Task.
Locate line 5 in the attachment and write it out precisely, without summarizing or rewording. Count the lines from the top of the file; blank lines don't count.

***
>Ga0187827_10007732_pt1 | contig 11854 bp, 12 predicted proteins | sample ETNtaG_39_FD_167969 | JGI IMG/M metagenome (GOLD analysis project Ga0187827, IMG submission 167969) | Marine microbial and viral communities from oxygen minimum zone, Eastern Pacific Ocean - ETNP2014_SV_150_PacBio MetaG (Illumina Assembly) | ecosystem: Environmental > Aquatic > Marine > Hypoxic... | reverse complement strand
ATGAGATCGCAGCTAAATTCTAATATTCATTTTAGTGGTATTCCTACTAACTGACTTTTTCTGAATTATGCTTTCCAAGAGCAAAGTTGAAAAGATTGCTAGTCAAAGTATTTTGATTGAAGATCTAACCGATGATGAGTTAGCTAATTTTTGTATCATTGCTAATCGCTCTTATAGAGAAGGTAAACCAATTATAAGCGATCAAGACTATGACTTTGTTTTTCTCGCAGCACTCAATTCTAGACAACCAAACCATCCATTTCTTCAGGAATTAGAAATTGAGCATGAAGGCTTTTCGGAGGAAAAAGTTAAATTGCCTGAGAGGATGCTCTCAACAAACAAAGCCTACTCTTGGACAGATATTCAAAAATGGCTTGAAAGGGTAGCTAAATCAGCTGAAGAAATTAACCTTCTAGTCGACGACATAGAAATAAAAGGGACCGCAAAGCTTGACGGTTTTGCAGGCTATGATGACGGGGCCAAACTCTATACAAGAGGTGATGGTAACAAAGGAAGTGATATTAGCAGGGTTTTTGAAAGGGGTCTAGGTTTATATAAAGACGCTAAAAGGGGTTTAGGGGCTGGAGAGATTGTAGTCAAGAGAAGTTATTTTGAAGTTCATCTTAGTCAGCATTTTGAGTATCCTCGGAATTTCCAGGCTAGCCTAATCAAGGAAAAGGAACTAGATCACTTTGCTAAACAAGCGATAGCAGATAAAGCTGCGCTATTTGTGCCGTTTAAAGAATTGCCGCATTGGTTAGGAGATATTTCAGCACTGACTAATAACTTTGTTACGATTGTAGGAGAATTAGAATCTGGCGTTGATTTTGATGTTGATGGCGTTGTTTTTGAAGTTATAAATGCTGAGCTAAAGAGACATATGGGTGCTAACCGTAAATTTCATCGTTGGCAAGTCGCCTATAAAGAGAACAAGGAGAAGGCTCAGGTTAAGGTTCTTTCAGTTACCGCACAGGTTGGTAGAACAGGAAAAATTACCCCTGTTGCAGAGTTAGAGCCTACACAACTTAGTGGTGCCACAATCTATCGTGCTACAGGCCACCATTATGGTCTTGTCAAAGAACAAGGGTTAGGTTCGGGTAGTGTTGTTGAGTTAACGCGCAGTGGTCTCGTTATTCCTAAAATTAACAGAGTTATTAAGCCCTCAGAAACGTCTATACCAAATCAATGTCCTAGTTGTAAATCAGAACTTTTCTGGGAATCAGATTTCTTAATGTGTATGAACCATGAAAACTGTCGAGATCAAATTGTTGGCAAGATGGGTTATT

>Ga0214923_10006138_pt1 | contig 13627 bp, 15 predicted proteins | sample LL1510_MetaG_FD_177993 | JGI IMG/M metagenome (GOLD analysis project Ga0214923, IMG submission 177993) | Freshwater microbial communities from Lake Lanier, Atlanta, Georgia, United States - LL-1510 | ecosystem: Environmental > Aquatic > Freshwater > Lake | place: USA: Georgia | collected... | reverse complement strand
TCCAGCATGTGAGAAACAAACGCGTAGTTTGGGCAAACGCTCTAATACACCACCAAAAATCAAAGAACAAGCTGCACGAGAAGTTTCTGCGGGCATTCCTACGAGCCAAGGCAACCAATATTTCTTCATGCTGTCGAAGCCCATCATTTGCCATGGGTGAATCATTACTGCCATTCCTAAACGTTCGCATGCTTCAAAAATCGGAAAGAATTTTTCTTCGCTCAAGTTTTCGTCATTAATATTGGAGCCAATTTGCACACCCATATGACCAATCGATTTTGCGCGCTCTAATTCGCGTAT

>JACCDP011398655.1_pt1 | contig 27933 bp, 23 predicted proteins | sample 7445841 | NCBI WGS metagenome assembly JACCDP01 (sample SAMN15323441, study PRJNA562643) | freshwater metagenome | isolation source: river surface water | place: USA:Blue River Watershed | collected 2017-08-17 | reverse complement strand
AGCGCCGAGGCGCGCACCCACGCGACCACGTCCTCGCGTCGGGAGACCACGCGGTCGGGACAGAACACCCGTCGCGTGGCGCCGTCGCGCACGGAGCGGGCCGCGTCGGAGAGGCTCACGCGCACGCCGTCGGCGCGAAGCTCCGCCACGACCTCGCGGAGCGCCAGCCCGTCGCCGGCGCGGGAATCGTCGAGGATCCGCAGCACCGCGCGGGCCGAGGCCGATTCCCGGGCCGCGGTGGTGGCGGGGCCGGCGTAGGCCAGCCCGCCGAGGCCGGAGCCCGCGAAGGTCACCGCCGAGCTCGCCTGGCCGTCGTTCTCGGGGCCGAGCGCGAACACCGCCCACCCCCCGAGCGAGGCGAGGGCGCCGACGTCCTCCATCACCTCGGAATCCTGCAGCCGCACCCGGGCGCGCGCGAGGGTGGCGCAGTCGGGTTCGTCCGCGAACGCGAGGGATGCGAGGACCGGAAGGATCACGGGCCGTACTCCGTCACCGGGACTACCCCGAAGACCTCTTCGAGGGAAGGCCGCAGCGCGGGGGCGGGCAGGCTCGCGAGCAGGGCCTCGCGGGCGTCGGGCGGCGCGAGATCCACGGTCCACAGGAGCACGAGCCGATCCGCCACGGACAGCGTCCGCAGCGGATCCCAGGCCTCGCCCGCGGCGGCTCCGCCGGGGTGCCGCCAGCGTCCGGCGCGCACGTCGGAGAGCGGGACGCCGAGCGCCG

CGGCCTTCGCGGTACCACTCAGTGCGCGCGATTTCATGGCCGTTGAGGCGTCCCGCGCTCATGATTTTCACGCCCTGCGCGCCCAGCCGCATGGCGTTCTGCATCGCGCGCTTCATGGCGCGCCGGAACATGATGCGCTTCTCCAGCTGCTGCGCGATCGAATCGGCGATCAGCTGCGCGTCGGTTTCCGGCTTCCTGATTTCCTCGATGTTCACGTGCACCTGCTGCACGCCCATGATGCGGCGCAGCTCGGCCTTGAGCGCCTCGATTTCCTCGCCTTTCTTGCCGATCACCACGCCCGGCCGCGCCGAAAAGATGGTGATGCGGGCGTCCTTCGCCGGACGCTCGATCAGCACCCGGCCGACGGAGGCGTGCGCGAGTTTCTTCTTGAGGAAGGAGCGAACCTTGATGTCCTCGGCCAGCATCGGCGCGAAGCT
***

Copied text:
>JACCDP011398655.1_pt1 | contig 27933 bp, 23 predicted proteins | sample 7445841 | NCBI WGS metagenome assembly JACCDP01 (sample SAMN15323441, study PRJNA562643) | freshwater metagenome | isolation source: river surface water | place: USA:Blue River Watershed | collected 2017-08-17 | reverse complement strand